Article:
As Americans develop their taste for olive oil, it's inevitable that some will reach for more knowledge. This has given rise to the “oleologist,” a title eschewed by Bariani “By no means are we experts, despite being in business for 24 years and continuing to return to Italy for many classes,” he said. “The learning curve is so big. You don't stop learning. You have to be humble cause there's always somebody better than you. When you keep that in mind you strive to do the best you can . . . and that's when you make progress.” Sebastian recently asked people in Italy if they have oleologists these days and reports, “They just laughed and said no one would call themselves that.”
What about curing table olives? Would that be a way to expand the business? “We keep talking about it, but not yet,” Bariani responded. “Every year we have a project. This year it is to cure olives and make an olive pâté. This would be made just from olives and different from a tapenade.” (Editor's note: A tapenade may include capers and anchovies and even sun-dried tomatoes and spices in addition to crushed olives.)
Serendipity brought another aspect to the Bariani family business a couple of years ago. “Olive trees are self-pollinating, but we added some bees to help this process,” Sebastian related. “We found we got a bigger crop. And we found we had some honey, also.” Their bottled honey is now sold at farmers markets and at local retailers such as Corti Brothers and Whole Foods, as well as through the internet. They've also begun to make a skin lotion using just three ingredients: water, olive oil and beeswax. “It's as natural as we can make it,” said the youngest of the Bariani brothers.
Family businesses tend to mean round-the-clock involvement and can produce more stresses than the nine-to-five world. “We're always talking and arguing, but we never fight,” said Sebastian. “We have very high expectations of each other. We give ourselves two weeks vacation a year. I haven't taken mine this year. My brother Emanuele took one weekend. We don't complain because our work is our vacation. When I'm in the orchard it's amazing . . . I love my trees. My parents went to Italy for two weeks to celebrate their 50th anniversary, but wanted to come home after a couple of days.”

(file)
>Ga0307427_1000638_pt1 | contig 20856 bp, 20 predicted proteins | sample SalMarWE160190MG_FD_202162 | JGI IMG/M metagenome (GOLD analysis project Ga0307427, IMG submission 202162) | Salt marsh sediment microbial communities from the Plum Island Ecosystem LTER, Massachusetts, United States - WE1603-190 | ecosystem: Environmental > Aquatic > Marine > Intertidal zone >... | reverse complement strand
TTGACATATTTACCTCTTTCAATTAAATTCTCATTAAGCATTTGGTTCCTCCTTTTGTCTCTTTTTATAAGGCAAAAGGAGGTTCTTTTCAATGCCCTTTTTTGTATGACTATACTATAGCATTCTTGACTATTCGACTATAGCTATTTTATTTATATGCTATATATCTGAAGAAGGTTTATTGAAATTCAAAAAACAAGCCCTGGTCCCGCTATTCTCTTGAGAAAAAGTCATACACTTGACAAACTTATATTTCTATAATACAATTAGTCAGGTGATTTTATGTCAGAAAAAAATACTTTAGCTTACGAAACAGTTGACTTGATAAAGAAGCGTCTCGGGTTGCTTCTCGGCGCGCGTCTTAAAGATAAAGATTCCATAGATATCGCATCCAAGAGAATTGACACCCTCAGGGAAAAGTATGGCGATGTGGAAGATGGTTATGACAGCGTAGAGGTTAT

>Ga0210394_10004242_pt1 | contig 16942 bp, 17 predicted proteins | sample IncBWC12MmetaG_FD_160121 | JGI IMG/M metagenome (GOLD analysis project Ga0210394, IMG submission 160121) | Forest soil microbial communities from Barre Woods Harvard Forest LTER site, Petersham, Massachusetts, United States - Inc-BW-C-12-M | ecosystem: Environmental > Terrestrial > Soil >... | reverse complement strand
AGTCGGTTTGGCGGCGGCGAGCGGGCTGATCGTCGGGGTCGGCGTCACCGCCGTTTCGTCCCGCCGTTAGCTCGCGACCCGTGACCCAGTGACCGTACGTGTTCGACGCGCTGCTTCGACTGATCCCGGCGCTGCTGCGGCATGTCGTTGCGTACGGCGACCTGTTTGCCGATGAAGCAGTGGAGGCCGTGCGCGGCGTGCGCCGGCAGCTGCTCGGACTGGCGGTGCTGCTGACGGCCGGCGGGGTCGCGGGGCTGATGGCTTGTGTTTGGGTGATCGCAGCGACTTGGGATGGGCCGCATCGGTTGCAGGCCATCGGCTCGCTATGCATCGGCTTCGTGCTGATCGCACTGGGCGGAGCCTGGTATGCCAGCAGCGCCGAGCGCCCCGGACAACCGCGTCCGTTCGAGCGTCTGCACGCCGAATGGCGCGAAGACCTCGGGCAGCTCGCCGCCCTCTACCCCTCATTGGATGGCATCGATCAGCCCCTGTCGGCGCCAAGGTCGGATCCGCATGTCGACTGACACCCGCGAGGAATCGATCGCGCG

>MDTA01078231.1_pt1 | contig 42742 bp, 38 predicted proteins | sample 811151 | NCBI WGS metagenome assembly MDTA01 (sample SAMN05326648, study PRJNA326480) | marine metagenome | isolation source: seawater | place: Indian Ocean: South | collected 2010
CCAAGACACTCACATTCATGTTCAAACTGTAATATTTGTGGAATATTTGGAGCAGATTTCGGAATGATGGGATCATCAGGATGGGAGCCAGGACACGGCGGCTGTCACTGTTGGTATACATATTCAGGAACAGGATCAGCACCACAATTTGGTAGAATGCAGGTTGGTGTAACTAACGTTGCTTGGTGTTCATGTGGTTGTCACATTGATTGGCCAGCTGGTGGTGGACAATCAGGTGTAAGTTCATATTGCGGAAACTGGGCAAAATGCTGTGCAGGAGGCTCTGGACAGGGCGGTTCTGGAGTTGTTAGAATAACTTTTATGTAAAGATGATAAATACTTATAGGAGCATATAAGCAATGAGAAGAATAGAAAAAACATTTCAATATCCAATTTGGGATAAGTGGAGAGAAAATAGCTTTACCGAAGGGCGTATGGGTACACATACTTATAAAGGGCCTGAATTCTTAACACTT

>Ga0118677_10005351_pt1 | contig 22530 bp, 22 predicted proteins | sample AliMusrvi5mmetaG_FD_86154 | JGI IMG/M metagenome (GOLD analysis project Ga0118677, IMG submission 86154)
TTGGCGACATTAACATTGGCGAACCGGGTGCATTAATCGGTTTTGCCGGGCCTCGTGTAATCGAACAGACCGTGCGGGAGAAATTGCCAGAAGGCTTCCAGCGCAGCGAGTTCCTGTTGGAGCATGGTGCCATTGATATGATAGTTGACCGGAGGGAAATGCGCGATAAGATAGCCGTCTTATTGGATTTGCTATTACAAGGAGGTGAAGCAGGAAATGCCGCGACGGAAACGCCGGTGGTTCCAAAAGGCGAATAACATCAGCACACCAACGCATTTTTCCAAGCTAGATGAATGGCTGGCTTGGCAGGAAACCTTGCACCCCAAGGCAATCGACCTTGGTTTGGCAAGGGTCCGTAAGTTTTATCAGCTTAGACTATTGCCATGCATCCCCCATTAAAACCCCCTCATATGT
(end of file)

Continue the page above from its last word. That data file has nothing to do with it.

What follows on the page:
There isn't a lot of structure in the Bariani family business. There are no formal job descriptions and no titles, but a lot of work seems to get done. “We don't have a schedule or a calendar. We don't have meetings,” said Sebastian. “I go to the farm and just see what needs doing and I do it. There's no schedule so it's never boring, it's exciting.”
Editor's note: More information about the Bariani family olive oils can be found at https://www.barianioliveoil.com/
Dry White Wine of Koropi
Suggested Retail: 8 Euros (about $10)
“This week's selection is a wine the publisher enjoyed when attending Kerasma, an international food, wine and spirits conference in Greece in 2006. Unfortunately, no tasting notes from the visit to the winery could be found. His recollection is that the five or six wines tasted that day were all pretty good and modestly-priced. The winery's website indicates the current release of this wine, the 2013 vintage, is made from Savatiano (80%) and Roditis (20%), grapes unknown in the United States. The winery describes it as showing, 'Summerfruit on the nose, nectarines and apricot. Rich concentration of fruit on the palate. Pineapple throughout to intense lemon on the finish.' This description sounds about like what he remembers of this wine, but after all these years, how could he be sure?
“He returned to California with a bottle of the 2005 Ambelones, probably planning to pour it at some Greek dinner he hoped to have. Such a meal never came off and it wasn't until this week that he remembered this wine. So he took the bottle to a gathering of pals who were going to be doing some heavy snacking while watching game three of the World Series. Most cast a very dubious eye at this unfamiliar and quite old white wine. Besides, Bob (the host) had opened several nice bottles of red. The cork crumbled when the corkscrew went into the Ambelones—not a promising beginning. A glass was poured. The color was more-or-less a golden shade—surely darker than when the wine was young, but at least it wasn't brown. No off odors were detected, but there wasn't much aroma at all. Time can rob a wine of its youth in various ways. Certainly this wine had changed, but it didn't really seem oxidized or spoiled in any way. What aroma and flavor remained did seem to have some of that nectarine character. There seemed a little Riesling-like minerality, too. The 2005 Ambelones might not have been the best wine tasted this week, but it was the most interesting experience. George Vassiliou's wines are not distributed in the U.S. so revisiting that taste of a current release anytime soon is unlikely. The publisher's friend Phil was asked to read the notes from the back label. Though of Greek ancestry, this apparently was beyond his powers. He did taste the Ambelones, though, and said it really wasn't too bad. In fact, he was seen pouring himself a second glass later in the evening.”
Food Affinity: “The winery recommends pairing with fresh salmon or sea urchin.”